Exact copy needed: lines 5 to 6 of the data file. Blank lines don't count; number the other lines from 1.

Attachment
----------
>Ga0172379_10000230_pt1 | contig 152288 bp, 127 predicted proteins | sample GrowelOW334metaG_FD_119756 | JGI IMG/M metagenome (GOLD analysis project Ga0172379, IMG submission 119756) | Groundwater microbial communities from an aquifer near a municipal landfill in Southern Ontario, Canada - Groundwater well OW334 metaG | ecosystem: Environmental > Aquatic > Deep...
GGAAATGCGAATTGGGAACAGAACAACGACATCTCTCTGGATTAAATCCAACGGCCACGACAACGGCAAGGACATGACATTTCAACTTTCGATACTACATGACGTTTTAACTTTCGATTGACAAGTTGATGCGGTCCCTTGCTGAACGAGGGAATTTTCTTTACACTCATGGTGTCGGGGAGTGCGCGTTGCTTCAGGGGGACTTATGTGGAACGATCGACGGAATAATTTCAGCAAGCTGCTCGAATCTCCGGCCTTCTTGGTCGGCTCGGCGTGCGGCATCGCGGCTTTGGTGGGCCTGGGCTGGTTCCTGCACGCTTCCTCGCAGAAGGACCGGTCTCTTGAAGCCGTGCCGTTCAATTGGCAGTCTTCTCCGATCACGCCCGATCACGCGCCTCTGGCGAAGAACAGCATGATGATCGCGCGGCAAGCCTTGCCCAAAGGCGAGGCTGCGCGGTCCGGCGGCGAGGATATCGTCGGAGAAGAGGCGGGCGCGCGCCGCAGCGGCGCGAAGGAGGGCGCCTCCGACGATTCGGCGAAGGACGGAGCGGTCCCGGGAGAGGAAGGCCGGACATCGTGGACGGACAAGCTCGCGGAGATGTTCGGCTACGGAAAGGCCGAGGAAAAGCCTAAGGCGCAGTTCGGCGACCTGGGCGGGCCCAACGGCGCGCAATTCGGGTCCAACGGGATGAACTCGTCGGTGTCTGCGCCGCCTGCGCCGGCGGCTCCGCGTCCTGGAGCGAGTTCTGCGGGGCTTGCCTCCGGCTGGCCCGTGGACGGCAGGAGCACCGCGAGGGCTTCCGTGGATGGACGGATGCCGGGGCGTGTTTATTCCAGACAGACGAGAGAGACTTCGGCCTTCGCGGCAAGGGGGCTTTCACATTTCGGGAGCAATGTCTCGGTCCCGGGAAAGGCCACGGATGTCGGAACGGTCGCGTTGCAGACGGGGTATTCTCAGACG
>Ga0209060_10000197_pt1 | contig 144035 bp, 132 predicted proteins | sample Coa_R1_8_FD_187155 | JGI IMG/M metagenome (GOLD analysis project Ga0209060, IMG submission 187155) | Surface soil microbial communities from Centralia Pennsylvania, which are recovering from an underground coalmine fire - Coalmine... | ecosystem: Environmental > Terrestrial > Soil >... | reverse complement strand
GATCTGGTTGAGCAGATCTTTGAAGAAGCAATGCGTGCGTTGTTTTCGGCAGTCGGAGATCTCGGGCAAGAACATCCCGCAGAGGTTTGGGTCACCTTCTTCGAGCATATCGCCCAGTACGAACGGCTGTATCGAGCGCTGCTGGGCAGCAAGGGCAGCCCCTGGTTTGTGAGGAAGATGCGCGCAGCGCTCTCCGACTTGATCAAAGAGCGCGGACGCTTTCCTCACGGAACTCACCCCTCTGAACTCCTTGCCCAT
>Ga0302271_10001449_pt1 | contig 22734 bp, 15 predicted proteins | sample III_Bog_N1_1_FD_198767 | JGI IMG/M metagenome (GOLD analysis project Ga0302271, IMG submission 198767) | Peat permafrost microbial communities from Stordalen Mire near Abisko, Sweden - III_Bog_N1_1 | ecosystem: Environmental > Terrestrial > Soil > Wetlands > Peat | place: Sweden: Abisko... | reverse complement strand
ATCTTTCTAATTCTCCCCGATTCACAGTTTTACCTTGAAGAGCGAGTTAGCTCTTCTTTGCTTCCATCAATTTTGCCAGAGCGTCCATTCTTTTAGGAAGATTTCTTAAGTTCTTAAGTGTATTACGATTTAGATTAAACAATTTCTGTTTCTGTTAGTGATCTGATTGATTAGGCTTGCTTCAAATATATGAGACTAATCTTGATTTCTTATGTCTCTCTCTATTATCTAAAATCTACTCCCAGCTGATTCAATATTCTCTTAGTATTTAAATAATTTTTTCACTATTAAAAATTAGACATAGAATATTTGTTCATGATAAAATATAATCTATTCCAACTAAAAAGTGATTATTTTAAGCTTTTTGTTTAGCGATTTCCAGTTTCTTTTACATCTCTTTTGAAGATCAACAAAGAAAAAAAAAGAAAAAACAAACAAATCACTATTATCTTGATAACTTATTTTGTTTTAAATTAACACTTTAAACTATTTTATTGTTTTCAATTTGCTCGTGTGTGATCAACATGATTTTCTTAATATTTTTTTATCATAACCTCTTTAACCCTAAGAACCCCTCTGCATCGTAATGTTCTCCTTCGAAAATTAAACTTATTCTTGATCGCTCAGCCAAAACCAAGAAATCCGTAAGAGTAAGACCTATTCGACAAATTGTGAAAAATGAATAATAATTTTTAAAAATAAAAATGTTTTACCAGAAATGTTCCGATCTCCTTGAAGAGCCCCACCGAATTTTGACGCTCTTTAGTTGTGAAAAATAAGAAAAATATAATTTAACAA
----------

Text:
>Ga0302271_10001449_pt1 | contig 22734 bp, 15 predicted proteins | sample III_Bog_N1_1_FD_198767 | JGI IMG/M metagenome (GOLD analysis project Ga0302271, IMG submission 198767) | Peat permafrost microbial communities from Stordalen Mire near Abisko, Sweden - III_Bog_N1_1 | ecosystem: Environmental > Terrestrial > Soil > Wetlands > Peat | place: Sweden: Abisko... | reverse complement strand
ATCTTTCTAATTCTCCCCGATTCACAGTTTTACCTTGAAGAGCGAGTTAGCTCTTCTTTGCTTCCATCAATTTTGCCAGAGCGTCCATTCTTTTAGGAAGATTTCTTAAGTTCTTAAGTGTATTACGATTTAGATTAAACAATTTCTGTTTCTGTTAGTGATCTGATTGATTAGGCTTGCTTCAAATATATGAGACTAATCTTGATTTCTTATGTCTCTCTCTATTATCTAAAATCTACTCCCAGCTGATTCAATATTCTCTTAGTATTTAAATAATTTTTTCACTATTAAAAATTAGACATAGAATATTTGTTCATGATAAAATATAATCTATTCCAACTAAAAAGTGATTATTTTAAGCTTTTTGTTTAGCGATTTCCAGTTTCTTTTACATCTCTTTTGAAGATCAACAAAGAAAAAAAAAGAAAAAACAAACAAATCACTATTATCTTGATAACTTATTTTGTTTTAAATTAACACTTTAAACTATTTTATTGTTTTCAATTTGCTCGTGTGTGATCAACATGATTTTCTTAATATTTTTTTATCATAACCTCTTTAACCCTAAGAACCCCTCTGCATCGTAATGTTCTCCTTCGAAAATTAAACTTATTCTTGATCGCTCAGCCAAAACCAAGAAATCCGTAAGAGTAAGACCTATTCGACAAATTGTGAAAAATGAATAATAATTTTTAAAAATAAAAATGTTTTACCAGAAATGTTCCGATCTCCTTGAAGAGCCCCACCGAATTTTGACGCTCTTTAGTTGTGAAAAATAAGAAAAATATAATTTAACAA